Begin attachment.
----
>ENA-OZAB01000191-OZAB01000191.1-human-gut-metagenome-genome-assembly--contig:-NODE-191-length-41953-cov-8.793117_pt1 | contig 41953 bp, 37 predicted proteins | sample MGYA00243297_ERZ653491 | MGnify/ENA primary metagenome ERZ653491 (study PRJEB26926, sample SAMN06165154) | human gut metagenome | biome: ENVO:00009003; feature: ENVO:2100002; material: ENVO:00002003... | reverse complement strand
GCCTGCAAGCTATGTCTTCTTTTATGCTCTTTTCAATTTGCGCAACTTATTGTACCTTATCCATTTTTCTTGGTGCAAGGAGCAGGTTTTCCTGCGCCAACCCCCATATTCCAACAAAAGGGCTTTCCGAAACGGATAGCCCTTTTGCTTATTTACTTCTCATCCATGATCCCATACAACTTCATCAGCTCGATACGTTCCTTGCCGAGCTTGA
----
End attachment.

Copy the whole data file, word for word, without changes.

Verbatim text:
>ENA-OZAB01000191-OZAB01000191.1-human-gut-metagenome-genome-assembly--contig:-NODE-191-length-41953-cov-8.793117_pt1 | contig 41953 bp, 37 predicted proteins | sample MGYA00243297_ERZ653491 | MGnify/ENA primary metagenome ERZ653491 (study PRJEB26926, sample SAMN06165154) | human gut metagenome | biome: ENVO:00009003; feature: ENVO:2100002; material: ENVO:00002003... | reverse complement strand
GCCTGCAAGCTATGTCTTCTTTTATGCTCTTTTCAATTTGCGCAACTTATTGTACCTTATCCATTTTTCTTGGTGCAAGGAGCAGGTTTTCCTGCGCCAACCCCCATATTCCAACAAAAGGGCTTTCCGAAACGGATAGCCCTTTTGCTTATTTACTTCTCATCCATGATCCCATACAACTTCATCAGCTCGATACGTTCCTTGCCGAGCTTGA